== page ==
But there’s that one word, that Name, that God-man who left heaven and came down for the express purpose of entering into our pain.

He’s called the “Man of Sorrows and acquainted with grief.”

And He didn’t have to be. He could have stayed far removed. He didn’t have to climb the mountain and untie the sash and speak the good news to a broken world and make Himself bread and become the Lamb who took stripes for us and now promises to never, ever leave us … He didn’t have to do all that. But He did.

He wept and He didn’t run from the hopeless, evil, dark pain of our lives stretching out endlessly before us but instead entered into it so that He could overcome it and give us our heart back.

We really can believe there is Good. There really is a future and a hope. Life really is worth living. 

Where is God? we wonder.

And I have no answers but a word: Jesus. Emmanuel. Bread of Life. Freely Given. Shepherd and Savior and Close to the brokenhearted. Binder of wounds. Healer. Sustainer. Weeper and Empathizer. Comfort. Light in our darkness. The Way, Truth, and Life. Redeemer. Overcomer. Victorious One. The Pearl of Great Price. Lamb of God.

He’s everything and He’s right here with us.

And I realize it, that in our moments of exposure, when all the safety nets and securities are removed,  in that place where we understand how close we really are to thin air, we can see Him.






Putting Down the Gun









I’ve been totin’ a gun.

It’s actually been part of my daily garb for many years,  tucked away just out of sight.

But I have a little problem. You see, I’ve been trying to get rid of the gun. How do you ditch a gun? I mean, I could just put it in the garbage, but that doesn’t seem safe or practical. Plus, you don’t just put guns in the garbage unless you need to be arrested for something.

Perhaps a couple of monks can help you understand my predicament. These monks live in Snowmass, Colorado at the St. Benedict’s Monastery and one day, an unnamed monk was working alone in the vegetable garden.

A second monk happened upon the first and tells the story: “I squatted down beside him and said, “Brother, what is your dream?”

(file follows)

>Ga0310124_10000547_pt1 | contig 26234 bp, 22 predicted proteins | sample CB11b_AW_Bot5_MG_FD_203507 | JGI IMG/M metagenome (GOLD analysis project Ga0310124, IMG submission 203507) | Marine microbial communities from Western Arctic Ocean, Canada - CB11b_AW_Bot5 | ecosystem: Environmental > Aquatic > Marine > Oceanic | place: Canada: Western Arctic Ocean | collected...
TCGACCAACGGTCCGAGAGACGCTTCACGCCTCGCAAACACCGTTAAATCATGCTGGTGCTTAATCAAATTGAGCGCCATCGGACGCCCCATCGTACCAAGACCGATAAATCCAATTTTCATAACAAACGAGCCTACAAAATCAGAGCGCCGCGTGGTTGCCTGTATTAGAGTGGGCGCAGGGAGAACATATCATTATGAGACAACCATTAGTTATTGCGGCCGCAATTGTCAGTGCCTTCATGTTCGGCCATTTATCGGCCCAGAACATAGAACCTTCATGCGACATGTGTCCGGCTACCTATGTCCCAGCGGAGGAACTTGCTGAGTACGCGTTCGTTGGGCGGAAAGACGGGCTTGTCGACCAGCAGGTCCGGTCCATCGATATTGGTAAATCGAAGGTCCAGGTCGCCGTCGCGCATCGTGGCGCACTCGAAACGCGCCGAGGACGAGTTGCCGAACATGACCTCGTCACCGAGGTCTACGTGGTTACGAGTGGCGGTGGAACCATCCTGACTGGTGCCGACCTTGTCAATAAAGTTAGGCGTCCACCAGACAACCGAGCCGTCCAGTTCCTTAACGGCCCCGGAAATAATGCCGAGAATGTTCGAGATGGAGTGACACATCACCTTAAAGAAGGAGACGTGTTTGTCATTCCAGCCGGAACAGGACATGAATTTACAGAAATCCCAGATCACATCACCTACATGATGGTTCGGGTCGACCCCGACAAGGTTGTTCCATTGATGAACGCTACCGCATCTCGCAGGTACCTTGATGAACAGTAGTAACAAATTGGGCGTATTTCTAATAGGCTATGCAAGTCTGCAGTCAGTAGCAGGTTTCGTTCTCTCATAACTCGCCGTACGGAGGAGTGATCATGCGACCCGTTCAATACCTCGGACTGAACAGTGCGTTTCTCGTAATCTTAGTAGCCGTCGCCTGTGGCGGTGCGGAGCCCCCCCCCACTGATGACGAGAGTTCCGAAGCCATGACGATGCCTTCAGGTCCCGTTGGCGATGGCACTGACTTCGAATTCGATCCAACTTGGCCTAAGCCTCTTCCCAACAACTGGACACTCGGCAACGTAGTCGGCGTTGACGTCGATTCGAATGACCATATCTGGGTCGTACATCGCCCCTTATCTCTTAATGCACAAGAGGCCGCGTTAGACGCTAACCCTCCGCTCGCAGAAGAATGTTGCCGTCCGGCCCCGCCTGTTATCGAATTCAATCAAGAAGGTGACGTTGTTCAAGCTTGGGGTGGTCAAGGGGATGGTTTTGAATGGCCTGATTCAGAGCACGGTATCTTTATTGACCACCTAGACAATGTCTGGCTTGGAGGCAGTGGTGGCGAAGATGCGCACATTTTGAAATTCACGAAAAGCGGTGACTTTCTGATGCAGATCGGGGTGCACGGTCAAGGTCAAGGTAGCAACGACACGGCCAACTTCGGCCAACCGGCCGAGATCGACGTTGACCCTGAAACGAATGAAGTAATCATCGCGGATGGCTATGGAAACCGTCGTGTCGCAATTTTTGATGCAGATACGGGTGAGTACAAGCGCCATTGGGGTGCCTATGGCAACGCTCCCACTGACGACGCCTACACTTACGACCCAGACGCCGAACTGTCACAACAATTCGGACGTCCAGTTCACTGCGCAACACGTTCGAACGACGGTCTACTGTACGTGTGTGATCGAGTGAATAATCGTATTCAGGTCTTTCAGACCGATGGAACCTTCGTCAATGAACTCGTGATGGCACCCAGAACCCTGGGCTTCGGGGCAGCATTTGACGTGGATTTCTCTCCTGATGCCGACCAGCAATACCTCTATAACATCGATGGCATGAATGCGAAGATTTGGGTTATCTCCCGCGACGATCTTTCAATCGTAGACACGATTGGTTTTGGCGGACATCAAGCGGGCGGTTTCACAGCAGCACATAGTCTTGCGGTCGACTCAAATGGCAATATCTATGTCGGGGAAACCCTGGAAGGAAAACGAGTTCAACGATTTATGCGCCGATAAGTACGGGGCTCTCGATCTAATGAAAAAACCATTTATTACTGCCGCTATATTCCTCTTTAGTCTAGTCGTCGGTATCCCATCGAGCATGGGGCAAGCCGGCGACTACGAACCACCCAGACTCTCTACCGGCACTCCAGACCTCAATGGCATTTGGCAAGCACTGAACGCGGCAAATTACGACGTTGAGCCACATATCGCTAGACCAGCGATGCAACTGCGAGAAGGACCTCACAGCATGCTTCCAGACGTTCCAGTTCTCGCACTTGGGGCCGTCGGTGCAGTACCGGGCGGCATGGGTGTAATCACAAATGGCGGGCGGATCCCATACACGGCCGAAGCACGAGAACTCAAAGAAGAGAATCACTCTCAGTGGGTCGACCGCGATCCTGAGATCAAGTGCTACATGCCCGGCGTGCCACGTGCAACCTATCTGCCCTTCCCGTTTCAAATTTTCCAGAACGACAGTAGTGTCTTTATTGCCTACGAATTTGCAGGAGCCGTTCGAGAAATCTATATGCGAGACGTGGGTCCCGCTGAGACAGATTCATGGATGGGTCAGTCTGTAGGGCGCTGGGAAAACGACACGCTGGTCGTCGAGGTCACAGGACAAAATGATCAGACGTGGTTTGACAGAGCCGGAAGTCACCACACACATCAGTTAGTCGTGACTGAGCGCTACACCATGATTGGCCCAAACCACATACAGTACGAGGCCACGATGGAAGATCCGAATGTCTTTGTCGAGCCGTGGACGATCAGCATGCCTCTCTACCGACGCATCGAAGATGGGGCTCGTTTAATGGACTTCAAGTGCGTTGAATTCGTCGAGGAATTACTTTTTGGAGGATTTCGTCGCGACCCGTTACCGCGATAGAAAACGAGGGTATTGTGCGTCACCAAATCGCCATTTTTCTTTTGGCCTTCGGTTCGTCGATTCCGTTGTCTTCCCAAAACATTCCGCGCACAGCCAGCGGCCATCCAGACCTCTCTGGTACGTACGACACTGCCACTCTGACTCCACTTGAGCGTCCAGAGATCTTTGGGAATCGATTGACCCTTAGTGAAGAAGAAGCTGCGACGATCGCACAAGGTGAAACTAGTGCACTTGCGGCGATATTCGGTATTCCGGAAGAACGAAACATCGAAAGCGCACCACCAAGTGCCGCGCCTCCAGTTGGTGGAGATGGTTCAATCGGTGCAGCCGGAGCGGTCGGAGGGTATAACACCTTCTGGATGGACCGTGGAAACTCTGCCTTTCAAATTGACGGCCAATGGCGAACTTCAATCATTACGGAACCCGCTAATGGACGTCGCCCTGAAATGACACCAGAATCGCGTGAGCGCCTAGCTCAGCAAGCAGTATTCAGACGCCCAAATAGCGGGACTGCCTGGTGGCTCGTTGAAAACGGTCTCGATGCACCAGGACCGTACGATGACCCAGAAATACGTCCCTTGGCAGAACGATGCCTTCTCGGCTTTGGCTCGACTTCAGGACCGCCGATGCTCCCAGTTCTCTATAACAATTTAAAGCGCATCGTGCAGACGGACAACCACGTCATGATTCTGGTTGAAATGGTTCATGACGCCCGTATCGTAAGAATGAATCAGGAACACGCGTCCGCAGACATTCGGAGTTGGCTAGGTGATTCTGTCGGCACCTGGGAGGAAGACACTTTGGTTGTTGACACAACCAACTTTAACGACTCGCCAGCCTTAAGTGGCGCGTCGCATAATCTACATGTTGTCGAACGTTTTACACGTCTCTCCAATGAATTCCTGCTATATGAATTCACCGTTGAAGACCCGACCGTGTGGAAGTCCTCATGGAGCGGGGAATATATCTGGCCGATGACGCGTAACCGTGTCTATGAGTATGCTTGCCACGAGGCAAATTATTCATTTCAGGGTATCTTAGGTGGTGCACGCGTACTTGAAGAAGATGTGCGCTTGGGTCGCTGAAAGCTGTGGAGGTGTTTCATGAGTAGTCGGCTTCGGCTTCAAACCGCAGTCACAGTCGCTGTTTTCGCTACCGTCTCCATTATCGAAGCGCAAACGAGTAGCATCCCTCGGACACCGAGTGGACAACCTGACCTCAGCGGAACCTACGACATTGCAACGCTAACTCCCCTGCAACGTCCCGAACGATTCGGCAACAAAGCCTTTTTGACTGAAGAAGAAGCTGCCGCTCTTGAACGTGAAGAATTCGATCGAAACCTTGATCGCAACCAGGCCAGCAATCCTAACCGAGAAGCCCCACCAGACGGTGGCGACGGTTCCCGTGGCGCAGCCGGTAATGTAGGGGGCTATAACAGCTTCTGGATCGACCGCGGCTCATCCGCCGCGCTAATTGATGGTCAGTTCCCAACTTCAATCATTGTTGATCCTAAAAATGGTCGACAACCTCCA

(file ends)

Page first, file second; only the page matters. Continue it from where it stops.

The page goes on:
He just looked straight at me. What a beautiful face he had.

“I would like to become a monk,” he answered.

“But brother, you are a monk, aren’t you?”

“I’ve been here for 25 years, but I still carry a gun.” He drew a revolver from the holster under his robe. It looked so strange, a monk carrying a gun.

“And they won’t… are you saying… they won’t let you become a monk until you give up your gun?”

“No, it’s not that. Most of them don’t even know I have it, but I  know.”

“Well then, why don’t you give it up?”

“I guess I’ve had it so long. I’ve been hurt a lot, and I’ve hurt a lot of others. I don’t think I would be comfortable without this gun.”

“But you seem pretty uncomfortable with it.”

“Yes, pretty uncomfortable, but I have my dream.”

“Why don’t you give me the gun?” I whispered. I was beginning to tremble.

He did, he gave it to me. His tears ran down to the ground and then he embraced me.”


~~Monk story from Ruth Haley Barton’s book Strengthening the Soul of Your Leadership: Seeking God in the Crucible of Ministry“~~


Ruth Barton goes on to say, “Most of us have a gun- some way of protecting ourselves and making ourselves feel safe, hidden, under the robe…Holding on to our self-protective patterns is one manifestation of our unwillingness to surrender ourselves to God for the journey that is ahead.”

I know it. I mean, I really know it.

My gun, my self protection, is what’s hindering God’s work in and through my life.

And though I’ve been a Christian for a long time…even taken some risks… left home to live my life working overseas...I still carry a gun.

I’ve known the problem of my self protection for some time. In fact, the monk story has been sitting in my drafts since 2/25/12, waiting for the right moment to be shared.

I’ve struggled hard to put the gun down.  The sad truth is that I’ve not been willing to take the risk required. Give up the control I hold so desperately to.

Maybe I’ve been waiting for some dramatic moment, some monumental point of decision, like when God touched the blind man’s eyes and he was healed of his infirmity.

Self protection is an infirmity.

Some of us know that. Some of us see how the disease has manifested itself in our relationships.